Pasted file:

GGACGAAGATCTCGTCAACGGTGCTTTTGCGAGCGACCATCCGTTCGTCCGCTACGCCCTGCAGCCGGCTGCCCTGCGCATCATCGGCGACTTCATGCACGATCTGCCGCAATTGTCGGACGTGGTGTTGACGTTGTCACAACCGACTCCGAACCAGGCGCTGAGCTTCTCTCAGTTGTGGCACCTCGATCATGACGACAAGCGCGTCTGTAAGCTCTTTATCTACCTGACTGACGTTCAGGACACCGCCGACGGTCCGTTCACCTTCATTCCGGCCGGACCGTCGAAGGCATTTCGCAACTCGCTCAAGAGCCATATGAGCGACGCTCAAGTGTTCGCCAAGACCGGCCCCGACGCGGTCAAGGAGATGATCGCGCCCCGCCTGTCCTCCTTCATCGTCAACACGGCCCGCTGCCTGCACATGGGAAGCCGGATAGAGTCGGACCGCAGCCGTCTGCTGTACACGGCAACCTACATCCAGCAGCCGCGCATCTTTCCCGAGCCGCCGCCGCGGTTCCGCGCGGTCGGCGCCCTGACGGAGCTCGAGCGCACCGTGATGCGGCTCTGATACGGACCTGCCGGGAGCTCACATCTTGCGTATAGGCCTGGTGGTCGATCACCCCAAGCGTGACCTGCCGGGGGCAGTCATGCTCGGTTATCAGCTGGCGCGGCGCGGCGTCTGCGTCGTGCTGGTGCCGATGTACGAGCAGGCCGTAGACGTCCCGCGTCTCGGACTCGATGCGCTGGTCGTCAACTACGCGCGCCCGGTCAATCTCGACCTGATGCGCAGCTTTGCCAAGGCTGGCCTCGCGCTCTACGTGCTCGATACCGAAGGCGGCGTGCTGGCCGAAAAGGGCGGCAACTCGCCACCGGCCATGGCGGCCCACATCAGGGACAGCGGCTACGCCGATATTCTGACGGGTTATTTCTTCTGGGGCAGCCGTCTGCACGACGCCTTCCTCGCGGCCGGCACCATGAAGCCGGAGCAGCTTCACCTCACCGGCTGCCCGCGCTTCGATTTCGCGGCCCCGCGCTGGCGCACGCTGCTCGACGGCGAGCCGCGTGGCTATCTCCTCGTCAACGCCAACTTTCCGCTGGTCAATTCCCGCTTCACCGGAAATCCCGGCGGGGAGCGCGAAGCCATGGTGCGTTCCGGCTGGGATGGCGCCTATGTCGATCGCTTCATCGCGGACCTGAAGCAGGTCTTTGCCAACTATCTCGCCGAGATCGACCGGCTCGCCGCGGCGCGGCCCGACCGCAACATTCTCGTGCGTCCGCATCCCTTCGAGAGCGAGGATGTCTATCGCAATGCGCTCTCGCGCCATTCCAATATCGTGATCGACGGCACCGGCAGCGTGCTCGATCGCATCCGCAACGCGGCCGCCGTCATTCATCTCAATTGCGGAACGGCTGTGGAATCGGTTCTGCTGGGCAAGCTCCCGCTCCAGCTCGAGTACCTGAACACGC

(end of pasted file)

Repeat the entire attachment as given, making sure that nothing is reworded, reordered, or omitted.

GGACGAAGATCTCGTCAACGGTGCTTTTGCGAGCGACCATCCGTTCGTCCGCTACGCCCTGCAGCCGGCTGCCCTGCGCATCATCGGCGACTTCATGCACGATCTGCCGCAATTGTCGGACGTGGTGTTGACGTTGTCACAACCGACTCCGAACCAGGCGCTGAGCTTCTCTCAGTTGTGGCACCTCGATCATGACGACAAGCGCGTCTGTAAGCTCTTTATCTACCTGACTGACGTTCAGGACACCGCCGACGGTCCGTTCACCTTCATTCCGGCCGGACCGTCGAAGGCATTTCGCAACTCGCTCAAGAGCCATATGAGCGACGCTCAAGTGTTCGCCAAGACCGGCCCCGACGCGGTCAAGGAGATGATCGCGCCCCGCCTGTCCTCCTTCATCGTCAACACGGCCCGCTGCCTGCACATGGGAAGCCGGATAGAGTCGGACCGCAGCCGTCTGCTGTACACGGCAACCTACATCCAGCAGCCGCGCATCTTTCCCGAGCCGCCGCCGCGGTTCCGCGCGGTCGGCGCCCTGACGGAGCTCGAGCGCACCGTGATGCGGCTCTGATACGGACCTGCCGGGAGCTCACATCTTGCGTATAGGCCTGGTGGTCGATCACCCCAAGCGTGACCTGCCGGGGGCAGTCATGCTCGGTTATCAGCTGGCGCGGCGCGGCGTCTGCGTCGTGCTGGTGCCGATGTACGAGCAGGCCGTAGACGTCCCGCGTCTCGGACTCGATGCGCTGGTCGTCAACTACGCGCGCCCGGTCAATCTCGACCTGATGCGCAGCTTTGCCAAGGCTGGCCTCGCGCTCTACGTGCTCGATACCGAAGGCGGCGTGCTGGCCGAAAAGGGCGGCAACTCGCCACCGGCCATGGCGGCCCACATCAGGGACAGCGGCTACGCCGATATTCTGACGGGTTATTTCTTCTGGGGCAGCCGTCTGCACGACGCCTTCCTCGCGGCCGGCACCATGAAGCCGGAGCAGCTTCACCTCACCGGCTGCCCGCGCTTCGATTTCGCGGCCCCGCGCTGGCGCACGCTGCTCGACGGCGAGCCGCGTGGCTATCTCCTCGTCAACGCCAACTTTCCGCTGGTCAATTCCCGCTTCACCGGAAATCCCGGCGGGGAGCGCGAAGCCATGGTGCGTTCCGGCTGGGATGGCGCCTATGTCGATCGCTTCATCGCGGACCTGAAGCAGGTCTTTGCCAACTATCTCGCCGAGATCGACCGGCTCGCCGCGGCGCGGCCCGACCGCAACATTCTCGTGCGTCCGCATCCCTTCGAGAGCGAGGATGTCTATCGCAATGCGCTCTCGCGCCATTCCAATATCGTGATCGACGGCACCGGCAGCGTGCTCGATCGCATCCGCAACGCGGCCGCCGTCATTCATCTCAATTGCGGAACGGCTGTGGAATCGGTTCTGCTGGGCAAGCTCCCGCTCCAGCTCGAGTACCTGAACACGC